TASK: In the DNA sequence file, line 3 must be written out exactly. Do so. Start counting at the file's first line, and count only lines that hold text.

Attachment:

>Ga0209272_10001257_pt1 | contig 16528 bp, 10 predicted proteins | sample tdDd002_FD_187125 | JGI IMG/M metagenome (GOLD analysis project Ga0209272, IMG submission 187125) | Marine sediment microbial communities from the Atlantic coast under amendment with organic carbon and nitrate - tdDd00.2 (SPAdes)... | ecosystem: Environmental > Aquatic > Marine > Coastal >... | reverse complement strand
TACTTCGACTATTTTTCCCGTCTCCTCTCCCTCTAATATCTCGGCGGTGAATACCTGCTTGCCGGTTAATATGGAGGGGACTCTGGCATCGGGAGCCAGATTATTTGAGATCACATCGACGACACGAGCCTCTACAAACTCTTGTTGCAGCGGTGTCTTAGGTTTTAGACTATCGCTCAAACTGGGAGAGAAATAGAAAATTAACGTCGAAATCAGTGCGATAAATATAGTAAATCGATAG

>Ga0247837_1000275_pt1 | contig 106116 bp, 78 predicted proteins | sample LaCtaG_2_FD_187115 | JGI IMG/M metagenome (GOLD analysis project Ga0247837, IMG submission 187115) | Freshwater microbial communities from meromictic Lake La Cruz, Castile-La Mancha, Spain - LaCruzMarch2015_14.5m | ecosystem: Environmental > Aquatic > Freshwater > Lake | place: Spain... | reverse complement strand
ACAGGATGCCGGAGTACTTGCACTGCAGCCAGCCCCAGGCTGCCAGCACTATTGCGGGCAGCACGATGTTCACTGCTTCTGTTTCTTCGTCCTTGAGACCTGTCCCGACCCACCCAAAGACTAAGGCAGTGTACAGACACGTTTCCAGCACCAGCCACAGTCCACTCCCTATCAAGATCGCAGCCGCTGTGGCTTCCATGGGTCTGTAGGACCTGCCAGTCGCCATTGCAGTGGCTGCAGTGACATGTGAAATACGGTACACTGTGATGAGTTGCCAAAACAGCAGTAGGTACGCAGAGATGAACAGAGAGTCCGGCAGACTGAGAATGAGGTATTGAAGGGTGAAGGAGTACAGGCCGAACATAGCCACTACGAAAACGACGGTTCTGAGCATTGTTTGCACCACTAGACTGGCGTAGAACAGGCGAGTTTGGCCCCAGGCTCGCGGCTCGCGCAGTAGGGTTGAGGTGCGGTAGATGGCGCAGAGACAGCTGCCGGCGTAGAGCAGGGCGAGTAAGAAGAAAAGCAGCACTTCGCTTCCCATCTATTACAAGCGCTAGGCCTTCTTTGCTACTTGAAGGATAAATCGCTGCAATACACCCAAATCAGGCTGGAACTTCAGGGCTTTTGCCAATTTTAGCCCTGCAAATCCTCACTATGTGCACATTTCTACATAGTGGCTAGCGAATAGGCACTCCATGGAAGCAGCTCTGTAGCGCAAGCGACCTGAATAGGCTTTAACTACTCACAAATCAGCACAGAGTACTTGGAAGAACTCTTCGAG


>Ga0247837_1000275_pt1 | contig 106116 bp, 78 predicted proteins | sample LaCtaG_2_FD_187115 | JGI IMG/M metagenome (GOLD analysis project Ga0247837, IMG submission 187115) | Freshwater microbial communities from meromictic Lake La Cruz, Castile-La Mancha, Spain - LaCruzMarch2015_14.5m | ecosystem: Environmental > Aquatic > Freshwater > Lake | place: Spain... | reverse complement strand